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-   -   spackle over caulking prevents cracks from recurring? (http://www.diychatroom.com/f4/spackle-over-caulking-prevents-cracks-recurring-180673/)

pman6 05-27-2013 09:16 PM

spackle over caulking prevents cracks from recurring?
 
http://www.contractortalk.com/f8/spa...er-caulk-8589/


Just found that on google.

I have dry, cracked fascia board, and I'm wondering whether anyone else has used this spackle over caulk trick to prevent cracks from coming back.

I don't understand the theory behind why this works. Caulk by itself will crack. Spackle by itself will crack. But spackle over caulk won't crack, according to these guys.


http://www.diychatroom.com/attachmen...ckedfascia.jpg

Matthewt1970 05-27-2013 11:53 PM

You are better off with just the spackle. Spackle over caulk will just make the spackle fall out of the cracks. Spackle wants a hard surface to bond to, not a flexible one like caulk.

user1007 05-28-2013 12:42 AM

Have you seen the You Tube videos with guys showing how to turn common metal into pure 24K gold?

Hint. Hint.

user1007 05-28-2013 12:46 AM

In restoring exterior woods that would have to be milled and shaped, I use epoxy products. Abatron is my go to supplier for such things but there are other companies around the marine world good too.

Wood epoxy will end up stronger than the wood itself. But to use it on facia like yours? $$$$. Why not just replace the facia if it is on its way to being shot. Will cost you less in the long run than trying to fix it with spackle, caulking, epoxy or whatever.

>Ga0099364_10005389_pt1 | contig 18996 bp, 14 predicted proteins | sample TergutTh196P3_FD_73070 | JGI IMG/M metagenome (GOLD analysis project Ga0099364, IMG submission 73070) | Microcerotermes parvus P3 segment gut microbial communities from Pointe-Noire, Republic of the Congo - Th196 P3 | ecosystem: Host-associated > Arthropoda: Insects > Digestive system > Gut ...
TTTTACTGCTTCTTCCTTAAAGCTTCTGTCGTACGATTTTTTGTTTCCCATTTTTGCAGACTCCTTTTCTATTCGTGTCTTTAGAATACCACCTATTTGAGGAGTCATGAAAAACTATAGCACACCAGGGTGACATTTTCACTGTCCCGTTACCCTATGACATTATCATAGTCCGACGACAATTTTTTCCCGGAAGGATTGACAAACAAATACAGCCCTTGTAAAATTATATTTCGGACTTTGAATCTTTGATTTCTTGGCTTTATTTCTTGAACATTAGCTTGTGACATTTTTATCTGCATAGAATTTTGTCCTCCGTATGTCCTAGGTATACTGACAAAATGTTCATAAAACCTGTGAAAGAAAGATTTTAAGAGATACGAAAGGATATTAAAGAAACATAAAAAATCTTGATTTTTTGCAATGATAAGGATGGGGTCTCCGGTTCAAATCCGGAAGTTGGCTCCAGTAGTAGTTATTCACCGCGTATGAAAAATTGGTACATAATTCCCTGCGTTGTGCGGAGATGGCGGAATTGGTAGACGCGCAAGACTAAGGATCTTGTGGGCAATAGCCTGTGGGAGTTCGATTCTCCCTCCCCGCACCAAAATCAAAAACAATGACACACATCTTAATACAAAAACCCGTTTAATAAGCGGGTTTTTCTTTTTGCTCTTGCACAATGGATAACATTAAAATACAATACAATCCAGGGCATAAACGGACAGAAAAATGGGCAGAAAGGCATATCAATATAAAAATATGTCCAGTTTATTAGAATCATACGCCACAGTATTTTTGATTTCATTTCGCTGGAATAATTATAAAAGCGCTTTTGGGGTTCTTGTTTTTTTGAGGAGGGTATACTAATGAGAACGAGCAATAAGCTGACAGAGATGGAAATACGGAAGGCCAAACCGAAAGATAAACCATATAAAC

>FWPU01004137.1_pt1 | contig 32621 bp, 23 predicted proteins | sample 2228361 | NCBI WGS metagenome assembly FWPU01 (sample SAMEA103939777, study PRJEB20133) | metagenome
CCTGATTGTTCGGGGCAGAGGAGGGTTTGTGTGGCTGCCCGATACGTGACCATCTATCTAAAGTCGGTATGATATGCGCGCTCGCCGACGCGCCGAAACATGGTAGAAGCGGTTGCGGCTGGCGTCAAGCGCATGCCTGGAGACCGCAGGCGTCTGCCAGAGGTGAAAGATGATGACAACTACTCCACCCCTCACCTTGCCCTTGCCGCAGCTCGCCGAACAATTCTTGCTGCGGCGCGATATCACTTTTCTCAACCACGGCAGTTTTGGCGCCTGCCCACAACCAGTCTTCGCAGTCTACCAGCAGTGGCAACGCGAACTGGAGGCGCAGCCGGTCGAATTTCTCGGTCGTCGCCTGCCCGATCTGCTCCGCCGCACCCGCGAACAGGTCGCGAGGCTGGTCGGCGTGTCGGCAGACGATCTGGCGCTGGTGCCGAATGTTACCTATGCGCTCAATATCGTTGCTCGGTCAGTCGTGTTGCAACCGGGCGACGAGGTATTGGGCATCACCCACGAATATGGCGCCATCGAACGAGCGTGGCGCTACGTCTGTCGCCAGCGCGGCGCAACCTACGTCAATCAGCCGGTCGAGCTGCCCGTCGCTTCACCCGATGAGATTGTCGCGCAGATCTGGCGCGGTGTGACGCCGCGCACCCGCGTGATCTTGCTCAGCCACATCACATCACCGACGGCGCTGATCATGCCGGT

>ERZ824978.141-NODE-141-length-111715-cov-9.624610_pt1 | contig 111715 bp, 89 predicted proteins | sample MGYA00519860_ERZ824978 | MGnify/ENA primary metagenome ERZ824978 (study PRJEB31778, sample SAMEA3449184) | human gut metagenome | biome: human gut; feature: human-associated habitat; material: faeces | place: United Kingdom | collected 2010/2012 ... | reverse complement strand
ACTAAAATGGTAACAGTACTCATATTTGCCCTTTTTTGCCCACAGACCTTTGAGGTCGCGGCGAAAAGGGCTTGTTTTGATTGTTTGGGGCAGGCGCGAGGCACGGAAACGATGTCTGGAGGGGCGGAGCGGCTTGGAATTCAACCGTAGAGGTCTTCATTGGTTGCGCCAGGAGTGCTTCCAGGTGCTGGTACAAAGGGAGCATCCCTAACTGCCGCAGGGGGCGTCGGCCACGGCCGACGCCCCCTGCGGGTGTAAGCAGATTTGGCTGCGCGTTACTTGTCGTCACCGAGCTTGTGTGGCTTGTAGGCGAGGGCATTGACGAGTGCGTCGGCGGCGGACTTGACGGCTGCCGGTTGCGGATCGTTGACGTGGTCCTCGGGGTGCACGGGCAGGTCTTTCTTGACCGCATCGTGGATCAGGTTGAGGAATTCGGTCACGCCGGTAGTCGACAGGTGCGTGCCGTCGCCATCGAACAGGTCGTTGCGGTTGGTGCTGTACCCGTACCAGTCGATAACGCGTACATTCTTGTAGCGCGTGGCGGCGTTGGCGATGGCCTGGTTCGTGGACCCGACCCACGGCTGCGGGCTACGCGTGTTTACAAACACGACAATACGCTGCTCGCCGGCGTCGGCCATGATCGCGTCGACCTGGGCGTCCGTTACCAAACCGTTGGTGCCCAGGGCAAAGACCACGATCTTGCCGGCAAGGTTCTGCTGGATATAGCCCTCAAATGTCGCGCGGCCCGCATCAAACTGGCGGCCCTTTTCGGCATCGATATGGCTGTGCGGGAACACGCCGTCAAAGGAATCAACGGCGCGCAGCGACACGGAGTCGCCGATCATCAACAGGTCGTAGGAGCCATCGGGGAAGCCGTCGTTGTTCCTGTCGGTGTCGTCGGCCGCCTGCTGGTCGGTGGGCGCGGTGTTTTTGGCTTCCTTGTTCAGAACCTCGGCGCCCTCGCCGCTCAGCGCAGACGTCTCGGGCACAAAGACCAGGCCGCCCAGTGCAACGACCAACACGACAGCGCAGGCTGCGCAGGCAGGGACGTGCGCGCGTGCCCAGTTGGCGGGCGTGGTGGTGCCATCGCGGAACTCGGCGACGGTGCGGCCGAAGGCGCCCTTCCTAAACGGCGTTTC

RWolff 05-28-2013 01:31 AM

You dont want to put spackle outside anyway, it's an interior product, caulk will not crack if you use the good stuff, the $1.99 a tube stuff is garbage. Fact is, wood expands and contracts with humidity and temperature, you can't stop this and if you put something hard in open expansion cracks of the wood it can't shrink back where it was and this makes more cracks. Good paintable caulk will stay and move with the board.

pman6 05-28-2013 02:30 AM

so we're talking about Dap Dynaflex stuff?

That Dap Alex Plus (with silicone) is crap too, right?


Quote:

Originally Posted by sdsester (Post 1189208)
. Why not just replace the facia if it is on its way to being shot. Will cost you less in the long run than trying to fix it with spackle, caulking, epoxy or whatever.

It's not shot. just cracked and weathered. I was hoping to use a putty knife and shove in as much caulking as I could.

RWolff 05-28-2013 02:47 AM

Quote:

Originally Posted by pman6 (Post 1189220)
so we're talking about Dap Dynaflex stuff?

That Dap Alex Plus (with silicone) is crap too, right?

It's not shot. just cracked and weathered. I was hoping to use a putty knife and shove in as much caulking as I could.

Cracked and weathered IS basically shot because you are here wanting to know how to FIX it. Any kind of caulk or filler you put in is going to eventually sooner or later crack again that's the reality of wood. It might just be a bad board from the lumber mill, one whose grain and all is in a poor orientation angle, I have seen this in boards, you get one board that either came from a bad tree, or it was cut poorly at the mill and it's the one board in the stack you get that wants to twist like hell, cup, warp, split, or close up on the table saw blade when you try ripping it to width.